My mother was grieving deeply and she was in a lot of pain. She could not eat, drink or even sleep. She died the same year.
Just one week after my husband had died, the village chief approached me and wanted me to marry a head of Sahak Kar. (4) I felt that this was unreasonable. I was very angry and aggressively refused.
In 1979, Vietnamese soldiers came to liberate us from the Khmer Rouge. I went back to my native village. The head of Sahak Kar still followed me and proposed to me again. I could no longer endure this difficulty. I reported to the Vietnamese soldiers that he was a bad person, that he had killed my husband but that he still wanted me to be his wife. The Vietnamese soldiers arrested him, tied him up and sent him to prison. When I realized that he was going to prison, I felt partially relieved and thought that I had revenged my husband. After telling this story, I feel relieved, but I still want to kill those Khmer Rouge cadres with my own hands. Later, both my son and I walked from Svay Sisophon towards Siem Reap province. After three days on the national road, we met Vietnamese soldiers whose task it was to transport people in trucks to Siem Reap province. We were both transported to Siem Reap. The town was quiet. I visited Angkor Wat feeling sad. I felt lonely because I had lost my family and all the things that were valuable to me. I was depressed at the time. I wanted to starve myself to death because of that feeling for three days. My son begged me to stay alive. He said, ‘Don’t leave me! After you die, who will I live with?’ It was then that I realized that my son needed me to feed him. I started to eat again and continued traveling back to my native village in Kampong Speu province. At that stage, the Vietnamese soldiers did not allow me to go into my house, so I stayed on my uncle’s land for a few weeks. I collected rice that’d been dropped in the fields, to feed my child.
In February 1979, I worked as a member of a commune committee in Kampong Speu province. My position was Head of Women in Voar Sor commune. My duty was to transport and distribute rice to the people in the villages.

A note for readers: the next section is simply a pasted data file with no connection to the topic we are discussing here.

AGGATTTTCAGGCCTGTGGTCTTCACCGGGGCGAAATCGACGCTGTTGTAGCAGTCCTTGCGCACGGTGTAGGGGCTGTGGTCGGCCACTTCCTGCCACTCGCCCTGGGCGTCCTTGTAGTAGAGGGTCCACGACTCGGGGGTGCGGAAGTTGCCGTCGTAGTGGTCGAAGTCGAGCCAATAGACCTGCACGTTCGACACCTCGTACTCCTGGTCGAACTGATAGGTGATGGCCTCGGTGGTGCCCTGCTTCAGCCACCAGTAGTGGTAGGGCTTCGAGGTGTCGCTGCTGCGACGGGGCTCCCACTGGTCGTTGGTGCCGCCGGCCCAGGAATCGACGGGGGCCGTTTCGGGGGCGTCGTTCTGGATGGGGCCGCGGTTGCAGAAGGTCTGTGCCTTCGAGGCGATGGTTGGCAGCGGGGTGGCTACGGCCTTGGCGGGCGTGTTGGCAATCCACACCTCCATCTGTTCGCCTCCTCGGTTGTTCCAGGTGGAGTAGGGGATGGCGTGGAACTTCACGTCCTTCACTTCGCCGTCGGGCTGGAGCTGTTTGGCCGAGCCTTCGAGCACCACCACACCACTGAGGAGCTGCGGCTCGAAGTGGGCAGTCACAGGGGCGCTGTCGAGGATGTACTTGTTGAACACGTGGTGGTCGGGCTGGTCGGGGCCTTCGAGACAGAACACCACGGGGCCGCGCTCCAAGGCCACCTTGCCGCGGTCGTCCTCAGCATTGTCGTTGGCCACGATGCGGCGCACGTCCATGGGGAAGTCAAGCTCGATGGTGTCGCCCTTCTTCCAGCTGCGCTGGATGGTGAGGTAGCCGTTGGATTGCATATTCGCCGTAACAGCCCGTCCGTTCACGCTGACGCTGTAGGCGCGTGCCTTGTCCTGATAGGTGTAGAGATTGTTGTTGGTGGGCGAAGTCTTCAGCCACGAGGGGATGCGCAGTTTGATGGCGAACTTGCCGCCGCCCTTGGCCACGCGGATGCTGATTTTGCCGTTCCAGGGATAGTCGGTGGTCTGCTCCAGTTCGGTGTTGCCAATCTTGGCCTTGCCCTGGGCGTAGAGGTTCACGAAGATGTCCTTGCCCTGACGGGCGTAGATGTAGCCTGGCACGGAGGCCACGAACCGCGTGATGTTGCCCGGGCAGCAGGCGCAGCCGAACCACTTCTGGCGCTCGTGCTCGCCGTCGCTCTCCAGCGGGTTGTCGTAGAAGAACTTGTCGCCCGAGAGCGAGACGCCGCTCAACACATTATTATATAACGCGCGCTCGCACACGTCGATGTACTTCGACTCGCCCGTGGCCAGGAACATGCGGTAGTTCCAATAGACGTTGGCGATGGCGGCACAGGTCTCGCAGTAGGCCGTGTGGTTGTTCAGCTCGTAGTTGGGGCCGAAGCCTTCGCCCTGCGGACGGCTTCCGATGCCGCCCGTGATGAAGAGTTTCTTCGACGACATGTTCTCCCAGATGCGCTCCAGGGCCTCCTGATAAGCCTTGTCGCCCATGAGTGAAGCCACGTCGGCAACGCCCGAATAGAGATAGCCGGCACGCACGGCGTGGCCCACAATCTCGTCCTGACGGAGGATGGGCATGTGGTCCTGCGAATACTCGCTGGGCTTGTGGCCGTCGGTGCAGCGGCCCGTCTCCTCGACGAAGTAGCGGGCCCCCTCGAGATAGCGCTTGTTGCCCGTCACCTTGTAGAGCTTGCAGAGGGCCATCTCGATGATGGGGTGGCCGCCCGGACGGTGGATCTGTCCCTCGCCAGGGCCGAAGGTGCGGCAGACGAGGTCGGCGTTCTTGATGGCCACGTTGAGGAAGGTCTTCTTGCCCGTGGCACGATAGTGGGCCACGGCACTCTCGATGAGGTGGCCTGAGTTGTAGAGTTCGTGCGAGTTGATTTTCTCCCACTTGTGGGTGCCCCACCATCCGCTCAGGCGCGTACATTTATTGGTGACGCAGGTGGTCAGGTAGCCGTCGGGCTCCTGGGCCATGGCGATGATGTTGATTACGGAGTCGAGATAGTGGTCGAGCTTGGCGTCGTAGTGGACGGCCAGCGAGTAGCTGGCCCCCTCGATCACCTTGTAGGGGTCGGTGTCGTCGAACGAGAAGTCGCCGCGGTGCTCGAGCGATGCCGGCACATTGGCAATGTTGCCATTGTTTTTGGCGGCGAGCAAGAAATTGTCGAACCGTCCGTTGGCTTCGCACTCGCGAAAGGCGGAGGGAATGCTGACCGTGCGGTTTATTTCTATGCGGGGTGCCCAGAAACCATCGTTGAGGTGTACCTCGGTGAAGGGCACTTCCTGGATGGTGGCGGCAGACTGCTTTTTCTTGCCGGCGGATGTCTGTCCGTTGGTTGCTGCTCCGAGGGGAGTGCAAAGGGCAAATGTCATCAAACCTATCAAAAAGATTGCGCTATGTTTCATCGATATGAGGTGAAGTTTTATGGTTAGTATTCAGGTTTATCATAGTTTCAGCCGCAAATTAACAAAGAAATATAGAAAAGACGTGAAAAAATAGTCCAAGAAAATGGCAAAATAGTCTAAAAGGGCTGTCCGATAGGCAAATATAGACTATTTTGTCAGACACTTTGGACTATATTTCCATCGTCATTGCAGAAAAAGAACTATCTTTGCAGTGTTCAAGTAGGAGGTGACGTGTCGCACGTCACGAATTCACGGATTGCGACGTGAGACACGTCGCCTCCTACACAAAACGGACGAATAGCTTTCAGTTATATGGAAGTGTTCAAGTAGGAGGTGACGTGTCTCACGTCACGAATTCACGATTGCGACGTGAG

In 1993, I arranged a marriage for my son. Now he has five children (two girls and three boys). He lives on the same lot, next to my house. I worked as Head of Women in the commune until January 2013. I am now retired due to a chronic illness. However, I have used all my efforts and ability to raise my son from empty hands until he had a family, a house and made a good living.
Even though the Pol Pot regime has been gone for 34 years, the events I saw and experienced are forever engraved in my mind. My fear and sadness about the losses during that time, especially the loss of my family members, remain.
Because of the many losses I suffered, I filed a complaint with the Khmer Rouge Tribunal through ADHOC (Cambodian Human Rights and Development Association) and my lawyer, Ty Srina, with the following objectives:
- To find justice for my husband
- To know the truth – why was my innocent husband killed?
- To be clear in my mind after finding out the truth
- To have a stupa to celebrate Buddhist ceremonies dedicated to the victims of the Khmer Rouge including my family members.
- I hope that, in the future, I will be taken care of when I have become very old and am unable to provide food for myself.
I dedicate this testimony to the spirits of my dead relatives as follows:
- My father Men Choeung, killed in a traffic accident
- My mother Khiev Seng, deceased during the Pol Pot regime in 1978 when she was 71 years old
- My husband Rath Thai, killed in 1978 when he was 67 years old
- My oldest sister Khiev Yorng, and her husband and seven children, killed in 1976 and accused of being CIA members
- My second-oldest sister Khiev Ya, and her husband and seven children, starved to death and accused of belonging to a feudalist family
- My third-oldest sister Khiev Eng, 51 years old, and her husband and three children, killed and accused of belonging to a feudalist family
- My youngest sister Khiev Sam Ang, killed in 1976 at the age of 27 and accused of being the wife of a public servant
Testifier: Khiev You
TPO Counselor: Pov Maline
Notetaker: Chan Phalkun
Phnom Penh, 12 March 2013
1 The former education system in Cambodia was based on the French system: primary school consisted of classes 12 to 7, while classes 6 to 3 constituted secondary school (collège) which you passed with the Diploma. Three more years of study (lycée) would get you the Bachelor Degree.
2 The CPK (Communist Party of Kampuchea) referred to itself as ‘Angkar’ which is the Khmer word for ‘The Organization’.
3 Chan Raingsy was a well-known soldier of the former Lon Nol regime.
4 A cooperative in the community